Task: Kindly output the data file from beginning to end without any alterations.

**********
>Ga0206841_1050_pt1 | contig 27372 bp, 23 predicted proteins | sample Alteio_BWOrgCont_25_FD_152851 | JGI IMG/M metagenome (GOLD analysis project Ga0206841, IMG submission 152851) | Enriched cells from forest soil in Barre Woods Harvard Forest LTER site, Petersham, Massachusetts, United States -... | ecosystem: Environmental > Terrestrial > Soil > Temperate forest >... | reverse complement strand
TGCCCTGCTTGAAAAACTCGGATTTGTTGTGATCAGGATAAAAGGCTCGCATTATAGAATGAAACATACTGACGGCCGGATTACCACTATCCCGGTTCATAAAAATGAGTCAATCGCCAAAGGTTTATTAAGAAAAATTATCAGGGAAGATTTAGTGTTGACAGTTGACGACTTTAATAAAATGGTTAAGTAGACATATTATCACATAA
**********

>Ga0206841_1050_pt1 | contig 27372 bp, 23 predicted proteins | sample Alteio_BWOrgCont_25_FD_152851 | JGI IMG/M metagenome (GOLD analysis project Ga0206841, IMG submission 152851) | Enriched cells from forest soil in Barre Woods Harvard Forest LTER site, Petersham, Massachusetts, United States -... | ecosystem: Environmental > Terrestrial > Soil > Temperate forest >... | reverse complement strand
TGCCCTGCTTGAAAAACTCGGATTTGTTGTGATCAGGATAAAAGGCTCGCATTATAGAATGAAACATACTGACGGCCGGATTACCACTATCCCGGTTCATAAAAATGAGTCAATCGCCAAAGGTTTATTAAGAAAAATTATCAGGGAAGATTTAGTGTTGACAGTTGACGACTTTAATAAAATGGTTAAGTAGACATATTATCACATAA